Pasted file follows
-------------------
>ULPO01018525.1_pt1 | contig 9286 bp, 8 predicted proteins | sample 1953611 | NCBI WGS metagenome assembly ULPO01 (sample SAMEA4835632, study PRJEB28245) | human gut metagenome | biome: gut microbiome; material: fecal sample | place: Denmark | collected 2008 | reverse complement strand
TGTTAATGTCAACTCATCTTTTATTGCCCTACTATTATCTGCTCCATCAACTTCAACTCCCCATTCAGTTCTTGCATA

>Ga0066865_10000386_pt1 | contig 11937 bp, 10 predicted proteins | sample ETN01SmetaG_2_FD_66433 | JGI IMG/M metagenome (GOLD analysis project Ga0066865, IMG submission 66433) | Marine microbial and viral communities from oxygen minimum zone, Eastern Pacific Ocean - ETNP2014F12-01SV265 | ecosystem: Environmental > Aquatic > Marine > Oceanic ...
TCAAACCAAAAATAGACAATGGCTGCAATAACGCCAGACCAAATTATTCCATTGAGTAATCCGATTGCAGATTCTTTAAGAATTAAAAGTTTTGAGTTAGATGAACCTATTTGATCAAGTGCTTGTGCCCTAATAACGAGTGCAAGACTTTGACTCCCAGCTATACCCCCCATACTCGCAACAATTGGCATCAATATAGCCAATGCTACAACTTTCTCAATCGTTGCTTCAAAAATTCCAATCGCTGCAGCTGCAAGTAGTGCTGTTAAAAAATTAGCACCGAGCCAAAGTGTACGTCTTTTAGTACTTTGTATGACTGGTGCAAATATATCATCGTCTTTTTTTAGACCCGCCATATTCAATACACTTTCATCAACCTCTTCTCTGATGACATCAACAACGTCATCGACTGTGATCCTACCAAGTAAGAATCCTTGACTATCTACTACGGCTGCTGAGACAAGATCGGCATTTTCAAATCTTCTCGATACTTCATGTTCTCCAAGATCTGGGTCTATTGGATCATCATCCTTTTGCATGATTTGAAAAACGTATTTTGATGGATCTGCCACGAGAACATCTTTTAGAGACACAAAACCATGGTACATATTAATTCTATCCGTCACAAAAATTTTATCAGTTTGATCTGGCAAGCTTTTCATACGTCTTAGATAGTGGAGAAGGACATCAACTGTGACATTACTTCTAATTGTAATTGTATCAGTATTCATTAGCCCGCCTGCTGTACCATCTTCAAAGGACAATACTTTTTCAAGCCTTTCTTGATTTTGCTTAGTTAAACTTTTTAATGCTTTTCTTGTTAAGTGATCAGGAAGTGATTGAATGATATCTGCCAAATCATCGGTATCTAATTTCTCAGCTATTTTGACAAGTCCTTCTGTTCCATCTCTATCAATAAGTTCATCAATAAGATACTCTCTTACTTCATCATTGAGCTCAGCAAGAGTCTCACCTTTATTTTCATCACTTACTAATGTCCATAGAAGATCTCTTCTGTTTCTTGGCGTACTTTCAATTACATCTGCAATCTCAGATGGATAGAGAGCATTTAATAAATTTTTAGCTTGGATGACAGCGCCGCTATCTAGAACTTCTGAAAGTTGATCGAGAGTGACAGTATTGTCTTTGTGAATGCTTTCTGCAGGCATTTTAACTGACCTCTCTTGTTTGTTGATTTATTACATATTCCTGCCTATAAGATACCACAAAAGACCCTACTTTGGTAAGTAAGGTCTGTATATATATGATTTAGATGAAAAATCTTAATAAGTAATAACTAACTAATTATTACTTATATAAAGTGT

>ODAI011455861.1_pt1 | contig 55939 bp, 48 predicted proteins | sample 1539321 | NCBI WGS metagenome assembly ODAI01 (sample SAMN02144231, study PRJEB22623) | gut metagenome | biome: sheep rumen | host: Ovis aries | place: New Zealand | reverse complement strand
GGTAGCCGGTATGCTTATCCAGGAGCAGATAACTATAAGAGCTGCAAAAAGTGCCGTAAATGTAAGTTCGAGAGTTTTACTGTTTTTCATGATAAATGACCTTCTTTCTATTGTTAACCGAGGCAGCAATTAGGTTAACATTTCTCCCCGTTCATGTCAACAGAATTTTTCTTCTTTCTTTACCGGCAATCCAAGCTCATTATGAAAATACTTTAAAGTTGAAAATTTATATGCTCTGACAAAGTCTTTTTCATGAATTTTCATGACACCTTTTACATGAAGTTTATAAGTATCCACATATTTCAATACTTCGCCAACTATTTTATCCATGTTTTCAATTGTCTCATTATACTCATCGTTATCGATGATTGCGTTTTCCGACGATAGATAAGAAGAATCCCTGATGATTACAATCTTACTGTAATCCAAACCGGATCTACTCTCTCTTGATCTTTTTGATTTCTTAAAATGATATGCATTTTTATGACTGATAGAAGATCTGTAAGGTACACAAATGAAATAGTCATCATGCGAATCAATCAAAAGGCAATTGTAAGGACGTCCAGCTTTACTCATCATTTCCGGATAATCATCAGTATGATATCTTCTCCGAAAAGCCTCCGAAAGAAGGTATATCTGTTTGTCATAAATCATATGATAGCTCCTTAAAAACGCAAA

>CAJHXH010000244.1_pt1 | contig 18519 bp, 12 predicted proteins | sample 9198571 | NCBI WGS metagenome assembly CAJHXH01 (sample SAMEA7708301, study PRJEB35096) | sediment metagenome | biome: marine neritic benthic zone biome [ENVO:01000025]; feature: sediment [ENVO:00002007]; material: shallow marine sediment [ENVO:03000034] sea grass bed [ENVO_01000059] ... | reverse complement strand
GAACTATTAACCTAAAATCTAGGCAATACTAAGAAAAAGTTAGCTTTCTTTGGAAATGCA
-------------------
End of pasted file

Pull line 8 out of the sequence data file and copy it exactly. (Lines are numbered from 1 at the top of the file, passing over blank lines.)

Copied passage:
GAACTATTAACCTAAAATCTAGGCAATACTAAGAAAAAGTTAGCTTTCTTTGGAAATGCA